So far, the response from Tesla, has been a refusal to replace the battery, The reason given is because the battery issue was discovered after the vehicle's warranty expired.
The owner however, claims that the issue must have started while the vehicle was under warranty. The owner is now in contact with Transport Canada who is now investigating the problem.
Currently, we can see, the owner has taken to social media to publicise his grievances, so Tesla's response has been to disable the Model S remotely.
It appears that there are other Tesla Model S owners with similar problems and according to the owner, Tesla will not be able to sweep this issue under the carpet as consumers do have rights for redress.
Transport Canada offers automotive consumers the ability to contact the vehicle regulator where they can fill out a vehicle defect complaint form. The service has, previously, led to a defect notice on the Kia Soul, whose heated seats were burning occupants.
It's a little unclear, whether or not Transport Canada is close to taking any action for the 2013-2014 Tesla Model S and no investigation is underway for this issue in the U.S., according to the National Highway Traffic Safety Administration.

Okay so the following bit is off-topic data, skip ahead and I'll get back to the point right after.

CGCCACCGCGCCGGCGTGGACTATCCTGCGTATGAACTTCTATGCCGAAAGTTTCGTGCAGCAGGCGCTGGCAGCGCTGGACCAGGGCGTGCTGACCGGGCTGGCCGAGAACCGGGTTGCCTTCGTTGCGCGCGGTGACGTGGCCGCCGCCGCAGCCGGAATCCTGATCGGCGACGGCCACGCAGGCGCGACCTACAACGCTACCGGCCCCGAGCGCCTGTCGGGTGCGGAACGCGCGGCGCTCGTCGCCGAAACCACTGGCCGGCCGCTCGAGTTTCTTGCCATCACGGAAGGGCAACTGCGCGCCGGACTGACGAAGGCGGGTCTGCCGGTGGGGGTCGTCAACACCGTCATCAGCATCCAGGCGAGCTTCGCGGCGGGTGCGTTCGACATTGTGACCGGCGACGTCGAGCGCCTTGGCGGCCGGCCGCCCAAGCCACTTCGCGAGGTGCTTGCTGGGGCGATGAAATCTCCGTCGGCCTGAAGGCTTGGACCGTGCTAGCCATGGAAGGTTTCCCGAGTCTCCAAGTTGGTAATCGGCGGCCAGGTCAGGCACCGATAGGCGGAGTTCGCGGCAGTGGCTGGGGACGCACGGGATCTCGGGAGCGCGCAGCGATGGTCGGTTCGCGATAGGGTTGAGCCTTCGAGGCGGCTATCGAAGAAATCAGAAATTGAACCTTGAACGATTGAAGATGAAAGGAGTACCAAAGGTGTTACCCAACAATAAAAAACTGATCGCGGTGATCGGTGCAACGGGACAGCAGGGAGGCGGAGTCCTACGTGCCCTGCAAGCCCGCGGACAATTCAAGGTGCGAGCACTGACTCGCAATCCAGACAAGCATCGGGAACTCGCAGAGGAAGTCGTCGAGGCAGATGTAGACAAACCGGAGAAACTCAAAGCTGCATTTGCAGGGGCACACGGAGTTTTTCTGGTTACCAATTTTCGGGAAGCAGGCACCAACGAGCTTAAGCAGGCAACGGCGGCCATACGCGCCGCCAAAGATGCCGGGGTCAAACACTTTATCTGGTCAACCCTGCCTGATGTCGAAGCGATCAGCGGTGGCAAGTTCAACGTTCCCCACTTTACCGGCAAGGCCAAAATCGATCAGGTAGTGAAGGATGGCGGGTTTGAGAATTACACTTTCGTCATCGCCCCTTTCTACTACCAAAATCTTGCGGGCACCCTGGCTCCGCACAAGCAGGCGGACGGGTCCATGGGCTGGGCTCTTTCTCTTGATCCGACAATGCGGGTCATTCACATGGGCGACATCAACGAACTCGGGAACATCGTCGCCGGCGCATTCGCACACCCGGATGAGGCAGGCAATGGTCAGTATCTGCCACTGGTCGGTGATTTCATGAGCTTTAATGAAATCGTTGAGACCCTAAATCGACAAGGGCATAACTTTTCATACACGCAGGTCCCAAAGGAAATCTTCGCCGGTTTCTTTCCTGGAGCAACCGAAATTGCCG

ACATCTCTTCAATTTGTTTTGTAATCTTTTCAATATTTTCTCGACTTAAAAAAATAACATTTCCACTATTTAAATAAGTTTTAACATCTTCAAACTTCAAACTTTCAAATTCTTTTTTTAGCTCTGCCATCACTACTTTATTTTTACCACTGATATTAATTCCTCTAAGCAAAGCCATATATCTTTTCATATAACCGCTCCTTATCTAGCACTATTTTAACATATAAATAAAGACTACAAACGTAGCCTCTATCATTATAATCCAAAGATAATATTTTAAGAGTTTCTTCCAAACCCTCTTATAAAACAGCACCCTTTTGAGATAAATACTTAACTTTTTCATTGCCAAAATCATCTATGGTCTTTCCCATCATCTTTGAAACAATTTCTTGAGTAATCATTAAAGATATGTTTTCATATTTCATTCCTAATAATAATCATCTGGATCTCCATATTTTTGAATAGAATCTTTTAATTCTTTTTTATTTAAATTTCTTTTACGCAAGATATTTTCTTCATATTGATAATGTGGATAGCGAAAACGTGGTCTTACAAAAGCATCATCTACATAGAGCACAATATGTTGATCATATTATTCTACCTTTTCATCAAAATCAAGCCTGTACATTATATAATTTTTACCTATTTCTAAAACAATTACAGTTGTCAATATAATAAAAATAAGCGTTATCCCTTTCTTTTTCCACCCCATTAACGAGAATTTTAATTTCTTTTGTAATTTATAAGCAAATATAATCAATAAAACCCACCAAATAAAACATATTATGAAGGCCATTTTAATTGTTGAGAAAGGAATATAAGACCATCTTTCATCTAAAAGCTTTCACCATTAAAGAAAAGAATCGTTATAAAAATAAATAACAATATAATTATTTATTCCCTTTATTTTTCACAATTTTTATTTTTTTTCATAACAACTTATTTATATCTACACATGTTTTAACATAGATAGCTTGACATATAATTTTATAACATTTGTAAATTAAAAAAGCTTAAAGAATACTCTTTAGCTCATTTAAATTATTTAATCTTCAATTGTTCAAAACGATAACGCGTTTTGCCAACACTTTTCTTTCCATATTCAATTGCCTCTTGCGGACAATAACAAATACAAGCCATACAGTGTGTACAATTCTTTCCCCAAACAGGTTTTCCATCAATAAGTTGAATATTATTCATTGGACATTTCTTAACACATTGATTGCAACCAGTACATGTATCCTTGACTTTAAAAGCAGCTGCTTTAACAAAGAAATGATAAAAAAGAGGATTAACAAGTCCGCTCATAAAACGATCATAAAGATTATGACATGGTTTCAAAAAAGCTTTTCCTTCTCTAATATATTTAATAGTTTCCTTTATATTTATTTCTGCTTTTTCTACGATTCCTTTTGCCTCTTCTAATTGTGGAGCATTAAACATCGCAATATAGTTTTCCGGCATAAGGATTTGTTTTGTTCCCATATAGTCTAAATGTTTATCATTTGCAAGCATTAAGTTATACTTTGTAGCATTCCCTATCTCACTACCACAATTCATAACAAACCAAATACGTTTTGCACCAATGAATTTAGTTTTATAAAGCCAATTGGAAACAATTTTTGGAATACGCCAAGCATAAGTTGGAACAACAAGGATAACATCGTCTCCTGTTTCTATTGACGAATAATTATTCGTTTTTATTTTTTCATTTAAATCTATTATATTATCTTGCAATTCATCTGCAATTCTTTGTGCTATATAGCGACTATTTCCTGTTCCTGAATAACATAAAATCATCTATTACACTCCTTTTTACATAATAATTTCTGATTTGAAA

The article we read said it had looked through the complaints section of the Canadian Transport regulator's website and it did show that at least one other owner had a similar issue. That was filed in April 2021, the complaint stated that there was water intrusion to the battery causing failure, but was told that it was not covered by Tesla's warranty. Some automotive forum posts look like they may be describing issues that are similar to this one.
As for this owner being unable to open the door on his Tesla to retrieve his paperwork, we read he paid $40.00 NZ for new ownership papers from Transport Canada. This owner now claims that he will be selling the Tesla Model S for around $26,000 NZ.
It's unclear what a new purchaser will do with the car, but a new battery pack will allegedly cost $33,000 NZ. Not sure what costs are involved to fit a new battery.
We are not sure we can find any 2013 Model S Tesla's for sale in New Zealand. The best we can see is a price for a few 2014 Model S for sale in NZ ranging from $60K to $70K. However, that might not be a bad deal, since similar models are selling for $63,000 NZ plus in Canada.